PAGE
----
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More room means more beer for the popular Lift Bridge Brewing Co., which this month is putting the finishing touches on a $1 million expansion and equipment upgrade at its brewery in a Stillwater industrial park.

Five years after its founding, the craft beermaker's Farm Girl saison, Hop Dish IPA, Chestnut Hill nut brown ale and its other year-round and seasonal beers are proving so popular it can't keep up with demand from current customers in Minnesota, Wisconsin and North Dakota.

As its owners saw it, the situation called for a commitment that would not only keep existing customers happy, but also help accomplish a longer-range goal of moving Lift Bridge from a local favorite to a true regional brand with fans across the country.

The result has been a major investment in both equipment and space at the combined brewery and taproom at 1900 Tower Drive, just north of Hwy. 36 in the Stillwater West Business Park.

Brad Glynn, 38, one of Lift Bridge's five co-owners and founders, said the upgrades will allow the brewery to expand production by 30 percent, from this year's 10,000 barrels to 13,000 barrels of fresh craft brew, thus allowing it to expand its distribution reach.

"Where before we were looking at empty coolers with orders from distributors waiting, now we can get ahead of that and satisfy that demand," he said. "The Twin Cities right now is 90 percent of our business, but we do sell throughout the state. Once we get a handle on the local market, we're looking at getting more beer to regional cities like St. Cloud, Mankato and Eau Claire."

The northern lake counties of the two states are natural markets for Lift Bridge, Glynn said.

"That would be great for us … they're like the playgrounds of the Twin Cities. We get pictures a lot from friends who are on boats enjoying themselves and going to a local place to have a Farm Girl."

The equipment upgrades in Lift Bridge's combination brewery and taproom include five new 60-gallon tanks, which are capable of producing 800 cases of beer per brew, as well as a new, semi-automated bottling line that will increase efficiencies and precision in packaging operations.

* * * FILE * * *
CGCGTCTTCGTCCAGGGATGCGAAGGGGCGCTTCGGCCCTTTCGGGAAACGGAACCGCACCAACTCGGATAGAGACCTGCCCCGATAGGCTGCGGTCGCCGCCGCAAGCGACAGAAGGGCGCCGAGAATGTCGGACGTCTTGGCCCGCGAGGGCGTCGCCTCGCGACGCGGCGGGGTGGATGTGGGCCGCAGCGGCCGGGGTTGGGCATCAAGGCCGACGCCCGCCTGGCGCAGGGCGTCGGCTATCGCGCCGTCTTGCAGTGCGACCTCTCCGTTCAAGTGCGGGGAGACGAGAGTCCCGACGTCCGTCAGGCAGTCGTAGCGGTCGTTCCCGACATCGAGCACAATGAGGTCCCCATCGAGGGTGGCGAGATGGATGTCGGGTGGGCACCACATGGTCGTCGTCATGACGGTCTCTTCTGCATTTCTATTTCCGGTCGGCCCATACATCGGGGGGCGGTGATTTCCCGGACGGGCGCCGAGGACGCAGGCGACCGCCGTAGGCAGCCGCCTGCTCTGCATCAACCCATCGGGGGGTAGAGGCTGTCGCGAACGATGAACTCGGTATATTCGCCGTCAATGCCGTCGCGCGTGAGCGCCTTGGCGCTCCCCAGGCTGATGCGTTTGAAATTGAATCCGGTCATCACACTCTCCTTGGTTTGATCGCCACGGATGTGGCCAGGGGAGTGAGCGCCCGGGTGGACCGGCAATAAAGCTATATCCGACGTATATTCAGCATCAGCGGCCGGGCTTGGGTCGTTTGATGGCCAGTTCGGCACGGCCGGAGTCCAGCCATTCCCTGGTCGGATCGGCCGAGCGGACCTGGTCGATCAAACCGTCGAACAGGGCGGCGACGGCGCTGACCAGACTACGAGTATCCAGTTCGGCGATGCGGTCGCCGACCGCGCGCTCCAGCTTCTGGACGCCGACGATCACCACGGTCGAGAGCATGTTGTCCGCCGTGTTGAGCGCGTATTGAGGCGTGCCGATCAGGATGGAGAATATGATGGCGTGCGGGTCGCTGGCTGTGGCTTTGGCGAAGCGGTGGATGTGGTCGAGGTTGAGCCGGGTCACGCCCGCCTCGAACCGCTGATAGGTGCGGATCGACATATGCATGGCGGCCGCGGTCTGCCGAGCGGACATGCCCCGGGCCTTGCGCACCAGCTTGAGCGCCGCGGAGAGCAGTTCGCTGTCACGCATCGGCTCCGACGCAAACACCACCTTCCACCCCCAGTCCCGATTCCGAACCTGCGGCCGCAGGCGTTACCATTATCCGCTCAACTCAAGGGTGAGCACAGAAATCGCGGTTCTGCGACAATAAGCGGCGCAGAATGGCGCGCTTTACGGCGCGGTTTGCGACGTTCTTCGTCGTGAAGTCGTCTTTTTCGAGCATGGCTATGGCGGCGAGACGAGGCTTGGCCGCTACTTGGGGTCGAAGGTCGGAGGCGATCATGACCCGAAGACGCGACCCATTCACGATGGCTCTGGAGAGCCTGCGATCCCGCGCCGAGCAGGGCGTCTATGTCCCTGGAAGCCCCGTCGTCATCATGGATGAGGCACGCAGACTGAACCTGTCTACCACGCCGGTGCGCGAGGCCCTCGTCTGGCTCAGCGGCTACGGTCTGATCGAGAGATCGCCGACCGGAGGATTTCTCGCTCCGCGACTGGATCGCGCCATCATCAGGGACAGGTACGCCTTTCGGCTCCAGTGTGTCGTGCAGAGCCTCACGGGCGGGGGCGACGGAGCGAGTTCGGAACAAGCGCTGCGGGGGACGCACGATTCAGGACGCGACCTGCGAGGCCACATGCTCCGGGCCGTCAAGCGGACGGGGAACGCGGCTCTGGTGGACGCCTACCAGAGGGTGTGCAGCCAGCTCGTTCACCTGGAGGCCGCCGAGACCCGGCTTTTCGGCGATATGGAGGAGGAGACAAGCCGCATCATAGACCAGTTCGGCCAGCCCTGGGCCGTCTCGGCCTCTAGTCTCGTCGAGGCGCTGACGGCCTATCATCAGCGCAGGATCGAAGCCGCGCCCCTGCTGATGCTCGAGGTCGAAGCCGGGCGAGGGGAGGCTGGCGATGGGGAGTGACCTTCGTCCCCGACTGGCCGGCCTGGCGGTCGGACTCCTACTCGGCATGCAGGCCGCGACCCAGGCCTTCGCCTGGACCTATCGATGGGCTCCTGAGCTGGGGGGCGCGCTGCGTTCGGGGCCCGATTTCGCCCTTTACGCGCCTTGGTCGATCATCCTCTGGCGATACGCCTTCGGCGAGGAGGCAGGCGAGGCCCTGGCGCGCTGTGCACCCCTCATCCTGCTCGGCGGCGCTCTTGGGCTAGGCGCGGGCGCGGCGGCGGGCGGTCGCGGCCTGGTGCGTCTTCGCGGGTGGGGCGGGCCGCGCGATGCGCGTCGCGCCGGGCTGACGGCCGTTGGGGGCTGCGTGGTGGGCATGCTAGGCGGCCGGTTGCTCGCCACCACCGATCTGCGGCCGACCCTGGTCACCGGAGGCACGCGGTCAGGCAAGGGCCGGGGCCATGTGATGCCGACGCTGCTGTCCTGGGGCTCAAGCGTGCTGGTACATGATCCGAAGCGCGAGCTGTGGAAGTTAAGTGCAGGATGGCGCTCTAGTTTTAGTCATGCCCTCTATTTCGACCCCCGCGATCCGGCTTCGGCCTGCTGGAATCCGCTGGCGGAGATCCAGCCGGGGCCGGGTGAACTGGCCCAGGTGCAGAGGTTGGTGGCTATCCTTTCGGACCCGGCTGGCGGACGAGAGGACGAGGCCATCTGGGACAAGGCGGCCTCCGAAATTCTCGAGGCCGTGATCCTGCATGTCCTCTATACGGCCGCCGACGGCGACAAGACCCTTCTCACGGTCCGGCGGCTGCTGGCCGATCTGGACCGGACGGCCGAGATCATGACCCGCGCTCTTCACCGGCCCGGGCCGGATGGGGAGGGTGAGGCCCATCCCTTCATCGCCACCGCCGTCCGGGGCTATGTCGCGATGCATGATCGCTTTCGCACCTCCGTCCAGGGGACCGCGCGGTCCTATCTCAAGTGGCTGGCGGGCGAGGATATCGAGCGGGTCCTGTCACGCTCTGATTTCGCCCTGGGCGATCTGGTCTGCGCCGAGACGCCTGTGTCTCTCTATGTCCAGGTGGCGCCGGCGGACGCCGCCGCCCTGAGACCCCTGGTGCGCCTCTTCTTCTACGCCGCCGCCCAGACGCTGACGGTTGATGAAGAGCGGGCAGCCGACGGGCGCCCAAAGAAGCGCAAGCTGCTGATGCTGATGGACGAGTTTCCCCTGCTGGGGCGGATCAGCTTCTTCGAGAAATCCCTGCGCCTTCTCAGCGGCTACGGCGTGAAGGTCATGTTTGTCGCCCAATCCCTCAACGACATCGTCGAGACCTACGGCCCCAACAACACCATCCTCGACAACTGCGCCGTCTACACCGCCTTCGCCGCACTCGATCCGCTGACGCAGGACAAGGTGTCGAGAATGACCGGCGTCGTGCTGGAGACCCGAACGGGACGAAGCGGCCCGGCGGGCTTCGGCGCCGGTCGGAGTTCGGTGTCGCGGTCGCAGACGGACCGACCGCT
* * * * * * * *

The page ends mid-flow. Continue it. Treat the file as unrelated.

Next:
Just as important as the capacity upgrades, Glynn said, is what will be going on in a newly leased, 4,000-square-foot space in a warehouse just behind the original building.

There, Lift Bridge will build out its first on-site quality control lab, which will allow the brewery to maintain overall consistency even as production increases.

Such a lab will also enable Lift Bridge to be more diverse and adventurous in its beer choices. It will prove essential, for instance, in the brewery's increasing emphasis on seasonal, limited runs of beer aged for two years in bourbon barrels procured from Heaven Hill Distilleries in Kentucky — the Commander English-style barley wine and the Silhouette Russian imperial stout.

The new space will also give Lift Bridge an air-conditioned area to store the stacks of whiskey barrels as they age.

"Barrel aging brings out subtle flavors like oaks and vanillas," Glynn said. "They're the kind of high-end beers people are really looking for now, and we've sold out for three straight years. Having a lab is important if we want to increase production of these aged and exotic beers, though, because when you start aging beers for a long time, you really need to make sure the consistency is there."

A quality control lab, in a way, can be seen as an indicator that a craft brewer is moving up from "micro" status.

"Our brewmaster, Matt Hall, comes from a [quality-control] background, has a chemistry degree and a microbiology degree, so he knows that having an environment where your yeasts are happy is important," Glynn said. "These are living organisms we're working with."